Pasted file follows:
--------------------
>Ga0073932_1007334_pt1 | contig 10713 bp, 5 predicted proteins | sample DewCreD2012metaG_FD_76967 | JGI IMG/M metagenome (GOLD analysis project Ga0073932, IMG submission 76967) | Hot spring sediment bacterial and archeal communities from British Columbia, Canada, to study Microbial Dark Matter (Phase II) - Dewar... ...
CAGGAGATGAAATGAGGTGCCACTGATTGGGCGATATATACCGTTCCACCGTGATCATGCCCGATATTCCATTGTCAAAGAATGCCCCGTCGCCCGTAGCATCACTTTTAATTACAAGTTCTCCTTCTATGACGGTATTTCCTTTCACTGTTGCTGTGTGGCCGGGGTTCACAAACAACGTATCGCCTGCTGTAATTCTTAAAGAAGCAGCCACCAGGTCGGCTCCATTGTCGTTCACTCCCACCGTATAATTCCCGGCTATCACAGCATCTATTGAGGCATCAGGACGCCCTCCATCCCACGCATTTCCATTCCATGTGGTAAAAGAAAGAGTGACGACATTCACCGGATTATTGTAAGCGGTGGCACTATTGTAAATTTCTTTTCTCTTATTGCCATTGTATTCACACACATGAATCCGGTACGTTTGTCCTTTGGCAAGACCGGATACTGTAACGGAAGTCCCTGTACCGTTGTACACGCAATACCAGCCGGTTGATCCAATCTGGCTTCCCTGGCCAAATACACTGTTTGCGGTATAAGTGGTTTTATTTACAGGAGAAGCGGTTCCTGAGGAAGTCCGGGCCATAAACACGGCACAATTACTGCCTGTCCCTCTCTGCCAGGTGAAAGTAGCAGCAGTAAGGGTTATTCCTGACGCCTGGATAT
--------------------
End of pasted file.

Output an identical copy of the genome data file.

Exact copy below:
>Ga0073932_1007334_pt1 | contig 10713 bp, 5 predicted proteins | sample DewCreD2012metaG_FD_76967 | JGI IMG/M metagenome (GOLD analysis project Ga0073932, IMG submission 76967) | Hot spring sediment bacterial and archeal communities from British Columbia, Canada, to study Microbial Dark Matter (Phase II) - Dewar... ...
CAGGAGATGAAATGAGGTGCCACTGATTGGGCGATATATACCGTTCCACCGTGATCATGCCCGATATTCCATTGTCAAAGAATGCCCCGTCGCCCGTAGCATCACTTTTAATTACAAGTTCTCCTTCTATGACGGTATTTCCTTTCACTGTTGCTGTGTGGCCGGGGTTCACAAACAACGTATCGCCTGCTGTAATTCTTAAAGAAGCAGCCACCAGGTCGGCTCCATTGTCGTTCACTCCCACCGTATAATTCCCGGCTATCACAGCATCTATTGAGGCATCAGGACGCCCTCCATCCCACGCATTTCCATTCCATGTGGTAAAAGAAAGAGTGACGACATTCACCGGATTATTGTAAGCGGTGGCACTATTGTAAATTTCTTTTCTCTTATTGCCATTGTATTCACACACATGAATCCGGTACGTTTGTCCTTTGGCAAGACCGGATACTGTAACGGAAGTCCCTGTACCGTTGTACACGCAATACCAGCCGGTTGATCCAATCTGGCTTCCCTGGCCAAATACACTGTTTGCGGTATAAGTGGTTTTATTTACAGGAGAAGCGGTTCCTGAGGAAGTCCGGGCCATAAACACGGCACAATTACTGCCTGTCCCTCTCTGCCAGGTGAAAGTAGCAGCAGTAAGGGTTATTCCTGACGCCTGGATAT